Biological Processes and Ecological Development on an Artificial Reef in Puget Sound, Washington
Abstract:Research at the Gedney Island artificial reef complex examined sustained aggregation and production of recreationally important fishes, and the rate of biota development toward a natural temperate reef situation. Algal and invertebrate species diversity increased following starfish and nudibranch predation of the space dominating barnacles. Algae colonization was a major contributor to the physical structure of the reef, and increased colonization by small crustaceans. Fishes colonizing the reef structures were most likely itinerant in the surrounding environment, and initially aggregated for orientation and protective habitat. Fish community structure evolved to include both reef foragers and aggregators, as food items developed on the reef structures. Fish densities considerably greater than on expansive rocky reefs, resulted from the artificial reef “oasis” or “home base” effect in the otherwise featureless sand habitat.
Simulated fishery removals of adult rockfish determined that a density of 0.104 fish/m2 is sufficient to withstand actual and potential fishery removals. Monitoring for this rockfish threshold density appears to provide a workable technique for managing artificial reef fisheries in Puget Sound. Anglers fishing over the artificial reef retained 2.4 times more fish per hour than anglers fishing over nearby natural areas. The reef fishery appears to approximate an adult rockfish removal rate of 31%.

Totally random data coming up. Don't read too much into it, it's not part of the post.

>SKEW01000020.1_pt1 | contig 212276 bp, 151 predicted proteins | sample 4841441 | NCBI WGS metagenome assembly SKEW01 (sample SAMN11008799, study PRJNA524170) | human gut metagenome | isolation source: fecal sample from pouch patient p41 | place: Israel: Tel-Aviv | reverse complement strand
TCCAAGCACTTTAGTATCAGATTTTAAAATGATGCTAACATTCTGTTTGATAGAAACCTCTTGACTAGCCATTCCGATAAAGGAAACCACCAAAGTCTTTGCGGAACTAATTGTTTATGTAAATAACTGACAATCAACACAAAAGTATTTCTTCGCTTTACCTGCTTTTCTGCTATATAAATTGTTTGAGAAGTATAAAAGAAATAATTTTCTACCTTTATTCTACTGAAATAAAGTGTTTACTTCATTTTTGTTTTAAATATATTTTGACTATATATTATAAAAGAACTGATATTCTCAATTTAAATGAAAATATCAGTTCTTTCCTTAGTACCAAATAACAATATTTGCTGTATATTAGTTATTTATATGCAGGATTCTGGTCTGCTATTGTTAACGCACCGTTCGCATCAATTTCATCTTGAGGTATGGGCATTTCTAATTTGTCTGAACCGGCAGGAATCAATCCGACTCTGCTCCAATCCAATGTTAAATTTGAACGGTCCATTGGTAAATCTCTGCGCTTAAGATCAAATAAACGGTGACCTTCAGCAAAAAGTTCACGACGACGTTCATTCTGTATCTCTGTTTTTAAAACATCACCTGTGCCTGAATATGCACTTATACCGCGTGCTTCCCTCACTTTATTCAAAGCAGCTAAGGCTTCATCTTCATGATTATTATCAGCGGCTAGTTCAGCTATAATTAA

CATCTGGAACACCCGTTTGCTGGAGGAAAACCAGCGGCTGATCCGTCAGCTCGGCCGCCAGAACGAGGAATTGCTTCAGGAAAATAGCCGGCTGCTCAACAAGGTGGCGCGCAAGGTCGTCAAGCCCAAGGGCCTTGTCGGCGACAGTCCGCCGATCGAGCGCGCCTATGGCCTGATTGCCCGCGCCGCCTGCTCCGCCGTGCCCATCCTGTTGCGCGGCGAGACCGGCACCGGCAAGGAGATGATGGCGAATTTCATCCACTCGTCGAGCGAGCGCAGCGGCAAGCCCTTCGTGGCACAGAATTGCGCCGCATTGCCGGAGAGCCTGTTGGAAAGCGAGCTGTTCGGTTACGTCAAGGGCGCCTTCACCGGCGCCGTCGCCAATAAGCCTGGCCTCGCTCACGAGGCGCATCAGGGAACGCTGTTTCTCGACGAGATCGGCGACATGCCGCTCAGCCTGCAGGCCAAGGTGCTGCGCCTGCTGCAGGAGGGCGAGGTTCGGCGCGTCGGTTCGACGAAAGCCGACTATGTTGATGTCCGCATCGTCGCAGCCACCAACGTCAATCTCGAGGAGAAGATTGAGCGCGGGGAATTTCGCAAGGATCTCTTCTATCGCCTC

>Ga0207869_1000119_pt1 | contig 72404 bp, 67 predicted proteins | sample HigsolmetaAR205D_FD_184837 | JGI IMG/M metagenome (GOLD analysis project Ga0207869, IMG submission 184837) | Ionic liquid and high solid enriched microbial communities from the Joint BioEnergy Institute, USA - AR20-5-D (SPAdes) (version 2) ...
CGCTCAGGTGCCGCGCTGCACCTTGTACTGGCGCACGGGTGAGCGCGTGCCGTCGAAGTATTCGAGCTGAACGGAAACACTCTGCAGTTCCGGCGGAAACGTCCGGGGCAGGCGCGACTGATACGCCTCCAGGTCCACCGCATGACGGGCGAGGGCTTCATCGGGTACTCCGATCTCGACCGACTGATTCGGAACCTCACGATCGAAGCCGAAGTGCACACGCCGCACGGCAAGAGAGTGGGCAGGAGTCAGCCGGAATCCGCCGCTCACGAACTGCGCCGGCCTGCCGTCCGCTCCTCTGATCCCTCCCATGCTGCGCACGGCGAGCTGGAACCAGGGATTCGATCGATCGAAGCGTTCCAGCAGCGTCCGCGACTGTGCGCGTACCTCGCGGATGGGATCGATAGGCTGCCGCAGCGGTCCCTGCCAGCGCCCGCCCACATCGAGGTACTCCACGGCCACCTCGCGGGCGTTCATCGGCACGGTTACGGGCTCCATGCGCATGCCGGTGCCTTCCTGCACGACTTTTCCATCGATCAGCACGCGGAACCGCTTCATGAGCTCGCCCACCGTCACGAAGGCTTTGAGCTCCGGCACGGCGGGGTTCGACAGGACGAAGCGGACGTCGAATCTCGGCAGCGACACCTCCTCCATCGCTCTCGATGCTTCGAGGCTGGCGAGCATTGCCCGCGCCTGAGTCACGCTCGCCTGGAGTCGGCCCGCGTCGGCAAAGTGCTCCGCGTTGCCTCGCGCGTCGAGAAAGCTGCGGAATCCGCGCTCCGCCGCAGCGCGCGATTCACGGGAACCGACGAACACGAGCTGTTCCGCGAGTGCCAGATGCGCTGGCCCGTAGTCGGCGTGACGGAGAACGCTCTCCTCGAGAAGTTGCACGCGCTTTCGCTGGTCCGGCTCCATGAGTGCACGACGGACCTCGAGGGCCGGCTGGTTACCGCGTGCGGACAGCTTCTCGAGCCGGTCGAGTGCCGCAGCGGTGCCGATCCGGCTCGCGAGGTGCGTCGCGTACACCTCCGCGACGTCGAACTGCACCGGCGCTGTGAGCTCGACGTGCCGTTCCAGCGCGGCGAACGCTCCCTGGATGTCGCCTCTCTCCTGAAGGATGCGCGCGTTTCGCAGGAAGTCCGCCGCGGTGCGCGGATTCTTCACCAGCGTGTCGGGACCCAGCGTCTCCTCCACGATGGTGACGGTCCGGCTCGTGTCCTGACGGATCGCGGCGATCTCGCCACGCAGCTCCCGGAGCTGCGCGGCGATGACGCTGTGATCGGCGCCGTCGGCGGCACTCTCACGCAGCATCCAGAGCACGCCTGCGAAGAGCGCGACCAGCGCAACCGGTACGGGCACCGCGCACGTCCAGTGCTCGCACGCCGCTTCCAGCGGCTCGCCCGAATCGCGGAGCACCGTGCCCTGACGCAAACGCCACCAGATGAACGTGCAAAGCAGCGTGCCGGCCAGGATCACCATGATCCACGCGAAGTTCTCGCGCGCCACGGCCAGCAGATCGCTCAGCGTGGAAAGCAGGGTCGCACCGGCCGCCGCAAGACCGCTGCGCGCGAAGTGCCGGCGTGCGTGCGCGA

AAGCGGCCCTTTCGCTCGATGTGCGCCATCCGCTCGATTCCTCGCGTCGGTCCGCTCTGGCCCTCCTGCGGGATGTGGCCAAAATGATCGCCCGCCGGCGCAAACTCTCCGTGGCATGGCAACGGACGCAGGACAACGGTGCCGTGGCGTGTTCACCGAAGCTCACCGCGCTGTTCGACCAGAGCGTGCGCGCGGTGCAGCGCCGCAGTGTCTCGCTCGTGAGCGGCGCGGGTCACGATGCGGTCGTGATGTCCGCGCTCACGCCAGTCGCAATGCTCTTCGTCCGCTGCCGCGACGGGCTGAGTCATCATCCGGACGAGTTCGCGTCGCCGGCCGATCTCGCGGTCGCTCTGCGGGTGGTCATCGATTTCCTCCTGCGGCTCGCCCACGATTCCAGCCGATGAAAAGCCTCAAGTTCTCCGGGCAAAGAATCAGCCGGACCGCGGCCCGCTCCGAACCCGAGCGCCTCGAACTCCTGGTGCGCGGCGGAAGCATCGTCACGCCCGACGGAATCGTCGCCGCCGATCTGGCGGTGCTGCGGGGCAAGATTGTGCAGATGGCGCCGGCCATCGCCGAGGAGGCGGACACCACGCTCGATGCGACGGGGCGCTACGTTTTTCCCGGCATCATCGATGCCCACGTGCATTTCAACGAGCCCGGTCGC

Diet analysis indicated that increases in adult copper rockfish may be correlated to successional biota development on the reef structures, which provided alternative prey items when normal forage fish species were in cyclic low abundance. Quillback rockfish increases appear correlated with increased abundance of structure-oriented prey items following the proliferation of algal growth.
Document Type: Research Article
Publication date: 1985-07-01
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